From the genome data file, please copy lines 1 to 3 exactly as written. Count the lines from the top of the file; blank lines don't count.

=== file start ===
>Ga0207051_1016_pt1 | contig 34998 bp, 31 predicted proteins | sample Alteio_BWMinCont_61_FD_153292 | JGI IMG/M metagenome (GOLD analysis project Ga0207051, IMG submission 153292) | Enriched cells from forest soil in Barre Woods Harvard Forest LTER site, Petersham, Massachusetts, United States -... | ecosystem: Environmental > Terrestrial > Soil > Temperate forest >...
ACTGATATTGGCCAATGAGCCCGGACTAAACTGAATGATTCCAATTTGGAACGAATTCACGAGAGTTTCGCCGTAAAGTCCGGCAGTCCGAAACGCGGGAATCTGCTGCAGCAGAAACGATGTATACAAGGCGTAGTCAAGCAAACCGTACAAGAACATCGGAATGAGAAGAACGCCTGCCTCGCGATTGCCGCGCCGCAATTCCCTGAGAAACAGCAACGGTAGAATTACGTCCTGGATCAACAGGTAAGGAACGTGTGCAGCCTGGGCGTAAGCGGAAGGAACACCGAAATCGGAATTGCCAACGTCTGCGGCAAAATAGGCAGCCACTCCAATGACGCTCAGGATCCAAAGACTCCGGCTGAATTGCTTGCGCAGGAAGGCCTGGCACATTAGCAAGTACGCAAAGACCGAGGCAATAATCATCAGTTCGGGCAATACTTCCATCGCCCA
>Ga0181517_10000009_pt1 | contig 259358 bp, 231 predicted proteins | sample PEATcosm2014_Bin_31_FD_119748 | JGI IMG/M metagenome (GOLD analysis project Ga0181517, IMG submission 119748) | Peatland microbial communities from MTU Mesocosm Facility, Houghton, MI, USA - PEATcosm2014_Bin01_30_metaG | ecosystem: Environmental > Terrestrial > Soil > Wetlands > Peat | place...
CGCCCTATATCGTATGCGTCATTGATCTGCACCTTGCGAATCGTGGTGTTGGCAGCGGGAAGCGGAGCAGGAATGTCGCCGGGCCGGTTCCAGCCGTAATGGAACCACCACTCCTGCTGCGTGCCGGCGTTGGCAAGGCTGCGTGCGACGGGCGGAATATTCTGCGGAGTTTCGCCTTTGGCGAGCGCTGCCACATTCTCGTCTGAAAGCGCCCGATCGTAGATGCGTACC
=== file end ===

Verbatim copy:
>Ga0207051_1016_pt1 | contig 34998 bp, 31 predicted proteins | sample Alteio_BWMinCont_61_FD_153292 | JGI IMG/M metagenome (GOLD analysis project Ga0207051, IMG submission 153292) | Enriched cells from forest soil in Barre Woods Harvard Forest LTER site, Petersham, Massachusetts, United States -... | ecosystem: Environmental > Terrestrial > Soil > Temperate forest >...
ACTGATATTGGCCAATGAGCCCGGACTAAACTGAATGATTCCAATTTGGAACGAATTCACGAGAGTTTCGCCGTAAAGTCCGGCAGTCCGAAACGCGGGAATCTGCTGCAGCAGAAACGATGTATACAAGGCGTAGTCAAGCAAACCGTACAAGAACATCGGAATGAGAAGAACGCCTGCCTCGCGATTGCCGCGCCGCAATTCCCTGAGAAACAGCAACGGTAGAATTACGTCCTGGATCAACAGGTAAGGAACGTGTGCAGCCTGGGCGTAAGCGGAAGGAACACCGAAATCGGAATTGCCAACGTCTGCGGCAAAATAGGCAGCCACTCCAATGACGCTCAGGATCCAAAGACTCCGGCTGAATTGCTTGCGCAGGAAGGCCTGGCACATTAGCAAGTACGCAAAGACCGAGGCAATAATCATCAGTTCGGGCAATACTTCCATCGCCCA
>Ga0181517_10000009_pt1 | contig 259358 bp, 231 predicted proteins | sample PEATcosm2014_Bin_31_FD_119748 | JGI IMG/M metagenome (GOLD analysis project Ga0181517, IMG submission 119748) | Peatland microbial communities from MTU Mesocosm Facility, Houghton, MI, USA - PEATcosm2014_Bin01_30_metaG | ecosystem: Environmental > Terrestrial > Soil > Wetlands > Peat | place...